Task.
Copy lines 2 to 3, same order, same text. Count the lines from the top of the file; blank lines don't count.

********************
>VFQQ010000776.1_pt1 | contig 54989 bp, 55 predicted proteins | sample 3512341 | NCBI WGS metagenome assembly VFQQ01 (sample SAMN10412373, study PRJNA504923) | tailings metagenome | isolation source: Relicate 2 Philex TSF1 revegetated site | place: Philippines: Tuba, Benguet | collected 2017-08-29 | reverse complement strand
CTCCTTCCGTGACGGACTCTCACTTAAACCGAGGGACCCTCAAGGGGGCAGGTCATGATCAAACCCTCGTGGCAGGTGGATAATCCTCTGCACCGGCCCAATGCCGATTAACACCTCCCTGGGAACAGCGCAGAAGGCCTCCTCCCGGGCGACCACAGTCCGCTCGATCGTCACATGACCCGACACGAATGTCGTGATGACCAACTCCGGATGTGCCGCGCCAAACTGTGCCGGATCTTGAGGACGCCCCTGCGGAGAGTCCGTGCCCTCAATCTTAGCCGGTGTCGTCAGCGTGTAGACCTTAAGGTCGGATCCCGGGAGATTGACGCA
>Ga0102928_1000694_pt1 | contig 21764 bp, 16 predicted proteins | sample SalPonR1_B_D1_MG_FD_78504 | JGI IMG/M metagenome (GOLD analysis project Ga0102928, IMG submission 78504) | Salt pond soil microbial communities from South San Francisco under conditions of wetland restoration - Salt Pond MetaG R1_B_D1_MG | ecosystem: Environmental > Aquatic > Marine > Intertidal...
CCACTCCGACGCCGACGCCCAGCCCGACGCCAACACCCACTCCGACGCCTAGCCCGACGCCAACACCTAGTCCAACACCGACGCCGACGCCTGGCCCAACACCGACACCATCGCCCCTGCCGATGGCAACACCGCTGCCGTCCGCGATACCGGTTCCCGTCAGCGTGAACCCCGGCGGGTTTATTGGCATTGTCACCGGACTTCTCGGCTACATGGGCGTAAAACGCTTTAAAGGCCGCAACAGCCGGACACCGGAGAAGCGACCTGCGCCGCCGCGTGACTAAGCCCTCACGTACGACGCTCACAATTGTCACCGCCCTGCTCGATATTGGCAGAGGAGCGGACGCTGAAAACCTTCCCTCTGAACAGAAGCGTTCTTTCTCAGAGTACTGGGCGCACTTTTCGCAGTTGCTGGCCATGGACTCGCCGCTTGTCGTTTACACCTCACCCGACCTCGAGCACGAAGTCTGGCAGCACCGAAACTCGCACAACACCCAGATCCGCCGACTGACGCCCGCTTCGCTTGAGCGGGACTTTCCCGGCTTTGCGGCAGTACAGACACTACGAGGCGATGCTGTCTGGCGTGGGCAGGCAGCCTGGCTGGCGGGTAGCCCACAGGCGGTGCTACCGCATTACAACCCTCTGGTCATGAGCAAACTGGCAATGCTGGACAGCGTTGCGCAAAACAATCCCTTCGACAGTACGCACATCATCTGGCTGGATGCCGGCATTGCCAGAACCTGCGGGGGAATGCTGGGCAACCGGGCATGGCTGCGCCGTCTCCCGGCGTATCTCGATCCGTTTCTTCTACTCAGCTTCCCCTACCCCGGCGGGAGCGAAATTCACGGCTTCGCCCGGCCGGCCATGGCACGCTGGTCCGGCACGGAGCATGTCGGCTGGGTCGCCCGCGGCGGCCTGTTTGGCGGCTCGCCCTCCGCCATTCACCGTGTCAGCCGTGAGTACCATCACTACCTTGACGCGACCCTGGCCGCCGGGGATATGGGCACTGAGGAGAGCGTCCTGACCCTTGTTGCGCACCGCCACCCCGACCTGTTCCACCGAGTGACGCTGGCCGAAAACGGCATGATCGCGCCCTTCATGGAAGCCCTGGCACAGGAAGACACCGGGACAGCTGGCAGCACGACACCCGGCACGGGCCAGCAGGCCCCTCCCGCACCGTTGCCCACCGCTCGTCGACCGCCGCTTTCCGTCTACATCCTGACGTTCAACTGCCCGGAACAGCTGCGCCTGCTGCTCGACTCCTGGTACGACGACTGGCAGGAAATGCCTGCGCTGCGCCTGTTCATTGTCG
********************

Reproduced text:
CTCCTTCCGTGACGGACTCTCACTTAAACCGAGGGACCCTCAAGGGGGCAGGTCATGATCAAACCCTCGTGGCAGGTGGATAATCCTCTGCACCGGCCCAATGCCGATTAACACCTCCCTGGGAACAGCGCAGAAGGCCTCCTCCCGGGCGACCACAGTCCGCTCGATCGTCACATGACCCGACACGAATGTCGTGATGACCAACTCCGGATGTGCCGCGCCAAACTGTGCCGGATCTTGAGGACGCCCCTGCGGAGAGTCCGTGCCCTCAATCTTAGCCGGTGTCGTCAGCGTGTAGACCTTAAGGTCGGATCCCGGGAGATTGACGCA
>Ga0102928_1000694_pt1 | contig 21764 bp, 16 predicted proteins | sample SalPonR1_B_D1_MG_FD_78504 | JGI IMG/M metagenome (GOLD analysis project Ga0102928, IMG submission 78504) | Salt pond soil microbial communities from South San Francisco under conditions of wetland restoration - Salt Pond MetaG R1_B_D1_MG | ecosystem: Environmental > Aquatic > Marine > Intertidal...